Gastronomically yours,

May 24th, 2013

Ted Reader, King of the Q originally posted this image



Getting all fired up!!


There is something inexplicably tantalizing to one’s taste buds when the gentle wafting aromas of a neighbours BBQ ride find their way into our olfactory senses. It’s almost instinctive the way we react to the smell of flesh cooking over an open flame. This is quite understandable seeing as this is one of the oldest documented cooking methods.

The word barbeque is a derivative of a Cariban word barbaquoa.  The Carib’s at one time inhabited the southern Caribbean. The Arawak’s inhabited the northern islands.  It was common to find barbaquoa Ararwak on a Cariban’s dinner menu. This influence came from the Caribbean to the Gulf and made its way through Texas into North American cuisine.

With the arrival of spring many people will be firing up the BBQ for another season of grilling. Regardless of the size and price that you paid for your BBQ a spring tune up is in order before you get all fired up.

First you should give your BBQ a good cleaning and inspect all of the components within it. The main cause of flare-ups and those nerve wracking explosive starts to your system can usually be traced to a blockage in the venturi tubes on your BBQ. Warning signs of a gas blockage include any of the following; the burner doesn’t light, the burner flames are yellow or you’ve lost an eyebrow during ignition.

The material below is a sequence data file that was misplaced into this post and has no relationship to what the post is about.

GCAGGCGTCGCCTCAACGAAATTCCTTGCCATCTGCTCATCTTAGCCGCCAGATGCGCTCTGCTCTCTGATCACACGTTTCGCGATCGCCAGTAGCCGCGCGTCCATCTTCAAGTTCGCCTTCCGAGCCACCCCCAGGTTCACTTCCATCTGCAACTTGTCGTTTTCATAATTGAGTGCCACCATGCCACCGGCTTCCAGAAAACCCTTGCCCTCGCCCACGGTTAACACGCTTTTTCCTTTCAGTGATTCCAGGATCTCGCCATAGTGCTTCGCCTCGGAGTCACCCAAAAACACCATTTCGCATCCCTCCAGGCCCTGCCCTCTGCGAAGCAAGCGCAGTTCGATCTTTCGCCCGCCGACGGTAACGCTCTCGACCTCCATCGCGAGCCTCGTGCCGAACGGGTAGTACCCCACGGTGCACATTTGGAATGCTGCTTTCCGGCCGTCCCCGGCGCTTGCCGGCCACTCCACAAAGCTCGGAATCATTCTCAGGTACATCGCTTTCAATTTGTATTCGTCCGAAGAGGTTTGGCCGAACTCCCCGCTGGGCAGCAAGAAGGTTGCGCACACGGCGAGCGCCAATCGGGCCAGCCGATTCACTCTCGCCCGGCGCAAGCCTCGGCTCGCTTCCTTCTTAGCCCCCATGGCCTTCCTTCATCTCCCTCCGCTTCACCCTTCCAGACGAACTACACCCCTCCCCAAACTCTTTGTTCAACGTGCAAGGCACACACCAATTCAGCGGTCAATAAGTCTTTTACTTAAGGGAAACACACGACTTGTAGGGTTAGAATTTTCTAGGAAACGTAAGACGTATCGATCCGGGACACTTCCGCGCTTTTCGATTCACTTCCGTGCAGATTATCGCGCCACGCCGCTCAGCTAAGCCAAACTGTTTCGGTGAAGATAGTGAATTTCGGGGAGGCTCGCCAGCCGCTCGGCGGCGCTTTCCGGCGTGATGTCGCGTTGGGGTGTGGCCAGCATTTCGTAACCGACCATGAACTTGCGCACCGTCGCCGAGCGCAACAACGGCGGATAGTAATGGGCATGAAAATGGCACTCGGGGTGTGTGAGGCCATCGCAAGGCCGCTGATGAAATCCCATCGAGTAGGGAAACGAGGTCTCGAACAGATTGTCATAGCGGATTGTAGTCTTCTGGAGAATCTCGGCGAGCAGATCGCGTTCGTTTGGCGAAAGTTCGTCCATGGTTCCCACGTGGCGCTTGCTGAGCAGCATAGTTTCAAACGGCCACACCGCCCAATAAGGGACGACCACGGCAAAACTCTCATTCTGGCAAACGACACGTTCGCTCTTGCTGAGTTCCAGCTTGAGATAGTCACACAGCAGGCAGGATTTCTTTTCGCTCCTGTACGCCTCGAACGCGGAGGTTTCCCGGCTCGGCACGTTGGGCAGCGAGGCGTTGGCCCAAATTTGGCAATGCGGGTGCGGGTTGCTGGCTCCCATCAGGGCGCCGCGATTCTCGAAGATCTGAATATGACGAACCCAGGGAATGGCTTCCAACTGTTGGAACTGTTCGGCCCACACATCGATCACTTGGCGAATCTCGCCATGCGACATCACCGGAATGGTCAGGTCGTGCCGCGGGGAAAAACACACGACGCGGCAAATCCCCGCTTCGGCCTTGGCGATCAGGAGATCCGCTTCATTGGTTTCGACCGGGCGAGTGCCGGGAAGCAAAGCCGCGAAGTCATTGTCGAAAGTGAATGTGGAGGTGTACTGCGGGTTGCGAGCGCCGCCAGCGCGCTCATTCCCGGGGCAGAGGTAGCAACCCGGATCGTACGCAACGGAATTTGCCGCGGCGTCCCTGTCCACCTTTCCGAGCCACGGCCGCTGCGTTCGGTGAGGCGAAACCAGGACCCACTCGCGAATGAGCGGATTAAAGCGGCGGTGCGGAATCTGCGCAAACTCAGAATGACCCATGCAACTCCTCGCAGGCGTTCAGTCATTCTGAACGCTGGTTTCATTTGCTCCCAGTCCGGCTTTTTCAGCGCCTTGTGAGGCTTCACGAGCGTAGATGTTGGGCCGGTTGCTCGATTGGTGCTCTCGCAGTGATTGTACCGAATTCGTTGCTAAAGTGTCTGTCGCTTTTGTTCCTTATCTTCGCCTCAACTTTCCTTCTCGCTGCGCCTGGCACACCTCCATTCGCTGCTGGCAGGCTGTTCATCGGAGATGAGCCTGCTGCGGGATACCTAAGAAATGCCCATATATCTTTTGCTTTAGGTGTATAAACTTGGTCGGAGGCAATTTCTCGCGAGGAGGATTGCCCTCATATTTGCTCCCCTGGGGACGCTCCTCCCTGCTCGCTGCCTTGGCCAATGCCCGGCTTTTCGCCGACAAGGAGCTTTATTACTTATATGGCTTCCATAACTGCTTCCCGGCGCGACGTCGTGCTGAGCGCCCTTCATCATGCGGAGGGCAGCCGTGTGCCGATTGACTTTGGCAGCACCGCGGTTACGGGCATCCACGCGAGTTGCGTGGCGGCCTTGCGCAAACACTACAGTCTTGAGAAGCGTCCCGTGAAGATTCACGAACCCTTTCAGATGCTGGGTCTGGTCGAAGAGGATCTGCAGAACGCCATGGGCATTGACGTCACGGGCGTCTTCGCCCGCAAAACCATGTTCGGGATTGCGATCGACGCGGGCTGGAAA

Insects are attracted to the smell of gas and often will take up residence in the tubes used to carry gas from the tank to the burners. Using a venturi brush you can clean the bugs out of the venturi tubes. Similar to a bottlebrush, proceed with the venturi brush an inch at a time using it to pull the cobwebs out of the line. Otherwise you will compact any debris into the line.

Do a soapy water test on the gas line and its connectors to ensure there are no gas leaks. Repair or replace any defected parts that you may find. Any of the metal parts within the firebox can be cleaned with a metal brush this will ensure that all of the burner ports are free of debris. Do not make any modifications to your system.

Now fire it up, preheat your BBQ gently, as you do not need to re-temper any of the metal causing it to warp or bend. Use a damp cloth and set of long handled tongs to wipe the grilling surface. This will help remove excess dirt and metal bristles from your grilling surface.  Now it’s time to get grilling!


 Maple Bourbon Grilling Sauce

In a heatproof bowl combine

½ cup of real Maple Syrup

¼ cup of bourbon

1 tbsp.  Vanilla extract

A pinch of thyme

A pinch of ground pepper

Generously brush the sauce over, beef, chicken, pork, salmon or veggies while your cooking.








Straightforward Grilling Notes…